Brown Recluse Spider Bites: What You Need to Know

Published October 28th, 2021 by Chris Riley
Fact Checked by
Erik Rivera

What is a Brown Recluse Spider? | Why do they Bite? | Symptoms | Medical Attention | Prevention

Brown recluse spiders are a common species of spider that sometimes can live in homes. They mainly live in the midwest and south, ranging from as far north as Iowa and down to Texas and as far east as Georgia. Brown recluse spiders are typically not a dangerous spider as they tend to avoid humans and will only bite if they feel threatened or provoked. Most times, the symptoms are mild from brown recluse spider envenomation (being bitten which means having venom injected into your body) and this is why many brown recluse bites go unreported; people don't know it happened, but there can be some very severe symptoms too. In this article, we will discuss the symptoms of being bitten by a brown recluse spider, when to seek medical attention, and how to prevent bites in the future.

What is a brown recluse spider?

A brown recluse spider, also called Loxosceles reclusa, violin spider, fiddleback spider, and brown fiddler, is a six-eyed brown spider that is commonly found in the United States. These spiders are typically between ten and fifteen millimeters long, with their leg span averaging around twenty-five millimeters, which is a little under an inch. However, brown recluse spiders can be difficult to identify because of their color range; they can either be light or dark-colored. The physical attributes of a brown recluse spider include a brown color with a darker violin-shaped mark on the cephalothorax, also known as the body. Brown recluse spiders are one of three types of venomous spiders in North America, the others being the black widow spider and the Chilean recluse spider.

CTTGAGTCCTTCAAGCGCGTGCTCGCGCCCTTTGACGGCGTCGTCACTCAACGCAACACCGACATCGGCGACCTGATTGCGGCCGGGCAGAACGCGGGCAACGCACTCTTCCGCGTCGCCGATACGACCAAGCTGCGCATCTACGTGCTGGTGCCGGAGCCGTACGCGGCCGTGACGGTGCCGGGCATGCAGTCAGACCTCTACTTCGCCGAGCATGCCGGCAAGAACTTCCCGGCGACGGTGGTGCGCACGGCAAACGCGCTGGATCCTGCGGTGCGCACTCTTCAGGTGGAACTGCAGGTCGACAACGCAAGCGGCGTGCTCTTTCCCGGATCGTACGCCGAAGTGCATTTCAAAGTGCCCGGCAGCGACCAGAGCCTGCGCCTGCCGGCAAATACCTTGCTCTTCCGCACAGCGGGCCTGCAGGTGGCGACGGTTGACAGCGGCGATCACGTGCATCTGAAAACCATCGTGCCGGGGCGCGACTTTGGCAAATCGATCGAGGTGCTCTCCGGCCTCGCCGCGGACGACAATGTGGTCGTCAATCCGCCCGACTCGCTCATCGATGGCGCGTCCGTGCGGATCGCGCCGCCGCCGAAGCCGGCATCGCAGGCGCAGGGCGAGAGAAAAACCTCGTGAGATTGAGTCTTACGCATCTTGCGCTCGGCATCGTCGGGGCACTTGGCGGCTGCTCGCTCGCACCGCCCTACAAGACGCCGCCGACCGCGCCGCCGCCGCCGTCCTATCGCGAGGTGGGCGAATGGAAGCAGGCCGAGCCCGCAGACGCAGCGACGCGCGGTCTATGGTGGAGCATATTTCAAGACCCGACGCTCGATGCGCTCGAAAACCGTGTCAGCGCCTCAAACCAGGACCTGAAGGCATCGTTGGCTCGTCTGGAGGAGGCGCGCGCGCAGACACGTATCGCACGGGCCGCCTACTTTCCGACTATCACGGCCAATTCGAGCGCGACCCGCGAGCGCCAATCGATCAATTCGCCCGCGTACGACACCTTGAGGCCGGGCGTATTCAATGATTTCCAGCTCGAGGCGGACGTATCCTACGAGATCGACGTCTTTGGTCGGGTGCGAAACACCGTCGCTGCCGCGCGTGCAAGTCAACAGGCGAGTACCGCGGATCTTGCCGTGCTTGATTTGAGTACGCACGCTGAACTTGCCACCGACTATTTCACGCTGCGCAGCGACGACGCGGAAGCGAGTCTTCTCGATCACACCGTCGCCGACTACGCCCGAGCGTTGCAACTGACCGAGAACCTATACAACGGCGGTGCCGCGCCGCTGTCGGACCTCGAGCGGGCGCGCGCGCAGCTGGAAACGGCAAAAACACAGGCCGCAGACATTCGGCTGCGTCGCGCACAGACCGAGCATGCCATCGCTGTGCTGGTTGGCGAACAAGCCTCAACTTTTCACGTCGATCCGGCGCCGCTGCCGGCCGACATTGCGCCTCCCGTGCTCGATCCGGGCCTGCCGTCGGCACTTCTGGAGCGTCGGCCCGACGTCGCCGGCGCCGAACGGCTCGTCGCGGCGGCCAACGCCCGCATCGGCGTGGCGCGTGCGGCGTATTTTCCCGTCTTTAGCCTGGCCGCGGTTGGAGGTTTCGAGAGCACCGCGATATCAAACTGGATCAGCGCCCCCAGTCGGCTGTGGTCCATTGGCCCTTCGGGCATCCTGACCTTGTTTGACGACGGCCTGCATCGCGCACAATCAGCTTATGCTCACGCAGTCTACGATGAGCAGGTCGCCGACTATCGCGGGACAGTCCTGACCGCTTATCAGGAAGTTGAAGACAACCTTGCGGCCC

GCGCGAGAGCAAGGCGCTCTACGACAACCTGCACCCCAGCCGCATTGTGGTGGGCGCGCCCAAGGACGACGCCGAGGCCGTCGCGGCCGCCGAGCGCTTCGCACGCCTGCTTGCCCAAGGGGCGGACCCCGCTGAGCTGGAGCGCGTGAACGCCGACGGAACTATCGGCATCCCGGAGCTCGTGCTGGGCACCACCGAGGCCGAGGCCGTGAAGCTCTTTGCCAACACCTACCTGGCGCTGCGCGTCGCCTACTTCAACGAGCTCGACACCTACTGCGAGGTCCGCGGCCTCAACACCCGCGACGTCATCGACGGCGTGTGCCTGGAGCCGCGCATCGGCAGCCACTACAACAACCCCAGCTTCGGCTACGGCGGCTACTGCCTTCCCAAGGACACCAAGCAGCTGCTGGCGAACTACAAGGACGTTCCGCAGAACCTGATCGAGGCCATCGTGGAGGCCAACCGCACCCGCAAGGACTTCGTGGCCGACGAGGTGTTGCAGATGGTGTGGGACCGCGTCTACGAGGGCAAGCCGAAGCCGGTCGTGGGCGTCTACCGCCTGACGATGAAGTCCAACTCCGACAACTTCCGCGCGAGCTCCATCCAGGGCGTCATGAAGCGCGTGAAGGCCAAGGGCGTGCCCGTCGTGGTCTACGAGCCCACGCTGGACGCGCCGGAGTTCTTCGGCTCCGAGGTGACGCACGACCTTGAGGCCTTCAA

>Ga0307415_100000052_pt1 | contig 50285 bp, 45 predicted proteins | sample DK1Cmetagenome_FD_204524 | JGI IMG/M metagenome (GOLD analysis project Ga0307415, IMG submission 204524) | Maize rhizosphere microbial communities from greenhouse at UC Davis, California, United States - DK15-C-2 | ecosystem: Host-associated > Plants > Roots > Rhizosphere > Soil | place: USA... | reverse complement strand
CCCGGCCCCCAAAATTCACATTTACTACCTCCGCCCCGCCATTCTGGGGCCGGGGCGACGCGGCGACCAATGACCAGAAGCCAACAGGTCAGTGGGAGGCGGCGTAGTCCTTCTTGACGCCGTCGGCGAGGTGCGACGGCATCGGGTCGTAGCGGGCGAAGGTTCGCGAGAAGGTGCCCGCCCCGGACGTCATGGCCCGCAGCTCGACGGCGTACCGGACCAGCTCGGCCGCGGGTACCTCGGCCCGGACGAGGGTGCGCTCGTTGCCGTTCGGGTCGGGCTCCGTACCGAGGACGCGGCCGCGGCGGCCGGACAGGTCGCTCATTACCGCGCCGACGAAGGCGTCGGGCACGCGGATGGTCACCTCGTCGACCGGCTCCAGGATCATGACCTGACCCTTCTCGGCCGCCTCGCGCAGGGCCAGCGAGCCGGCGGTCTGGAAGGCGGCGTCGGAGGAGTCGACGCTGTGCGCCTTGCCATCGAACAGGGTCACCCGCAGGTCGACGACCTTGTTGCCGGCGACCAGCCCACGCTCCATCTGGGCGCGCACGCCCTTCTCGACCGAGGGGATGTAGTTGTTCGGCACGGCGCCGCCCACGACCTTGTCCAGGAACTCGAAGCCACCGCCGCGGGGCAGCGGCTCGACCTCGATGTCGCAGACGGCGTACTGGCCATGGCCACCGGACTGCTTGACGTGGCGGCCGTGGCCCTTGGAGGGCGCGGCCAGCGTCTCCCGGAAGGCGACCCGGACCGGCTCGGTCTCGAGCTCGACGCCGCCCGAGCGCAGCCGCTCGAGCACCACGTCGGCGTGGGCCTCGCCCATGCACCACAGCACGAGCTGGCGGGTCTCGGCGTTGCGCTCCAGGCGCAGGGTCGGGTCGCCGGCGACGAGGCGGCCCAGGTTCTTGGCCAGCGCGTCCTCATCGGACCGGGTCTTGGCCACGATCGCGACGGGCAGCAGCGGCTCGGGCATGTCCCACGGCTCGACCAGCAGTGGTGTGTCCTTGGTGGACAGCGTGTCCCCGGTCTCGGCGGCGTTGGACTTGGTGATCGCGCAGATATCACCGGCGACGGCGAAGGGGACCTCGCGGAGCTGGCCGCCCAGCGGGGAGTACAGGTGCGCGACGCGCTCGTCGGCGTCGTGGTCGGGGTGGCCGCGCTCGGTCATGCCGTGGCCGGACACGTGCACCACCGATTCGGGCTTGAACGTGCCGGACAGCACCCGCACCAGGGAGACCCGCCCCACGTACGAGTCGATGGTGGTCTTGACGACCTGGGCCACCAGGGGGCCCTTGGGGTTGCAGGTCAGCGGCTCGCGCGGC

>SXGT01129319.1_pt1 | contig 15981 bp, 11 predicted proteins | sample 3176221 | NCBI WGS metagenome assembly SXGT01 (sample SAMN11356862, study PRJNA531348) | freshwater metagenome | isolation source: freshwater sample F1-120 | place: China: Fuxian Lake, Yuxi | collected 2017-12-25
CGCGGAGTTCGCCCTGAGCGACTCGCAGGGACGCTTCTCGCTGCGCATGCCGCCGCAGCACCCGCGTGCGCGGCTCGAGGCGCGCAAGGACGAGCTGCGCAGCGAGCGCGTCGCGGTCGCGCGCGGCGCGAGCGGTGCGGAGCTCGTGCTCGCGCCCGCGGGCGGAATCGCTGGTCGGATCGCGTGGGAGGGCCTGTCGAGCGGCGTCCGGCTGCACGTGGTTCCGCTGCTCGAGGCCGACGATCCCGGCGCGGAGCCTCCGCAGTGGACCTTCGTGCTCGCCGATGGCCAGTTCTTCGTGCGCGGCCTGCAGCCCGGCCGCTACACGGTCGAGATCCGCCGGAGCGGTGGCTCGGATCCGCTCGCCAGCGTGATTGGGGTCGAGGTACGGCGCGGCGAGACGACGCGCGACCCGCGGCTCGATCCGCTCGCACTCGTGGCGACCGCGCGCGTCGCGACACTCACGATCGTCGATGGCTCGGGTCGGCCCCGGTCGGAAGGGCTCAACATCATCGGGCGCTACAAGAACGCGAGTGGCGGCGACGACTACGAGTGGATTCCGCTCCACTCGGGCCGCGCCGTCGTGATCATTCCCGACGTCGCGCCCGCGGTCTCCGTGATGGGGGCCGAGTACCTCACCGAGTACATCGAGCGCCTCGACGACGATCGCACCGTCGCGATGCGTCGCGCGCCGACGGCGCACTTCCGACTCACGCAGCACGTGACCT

Brown recluse spiders are relatively common in the United States. They typically live outdoors, but will occasionally enter homes or other buildings. The normal habitat for a brown recluse is dry, and it is common to find them in garages or under porches. In homes where brown recluse spiders are found indoors, they usually reside inside dark places such as basements, closets, attics, crawl spaces, storage areas, or behind walls. They typically spin webs in undisturbed places, such as in boxes or inside clothing.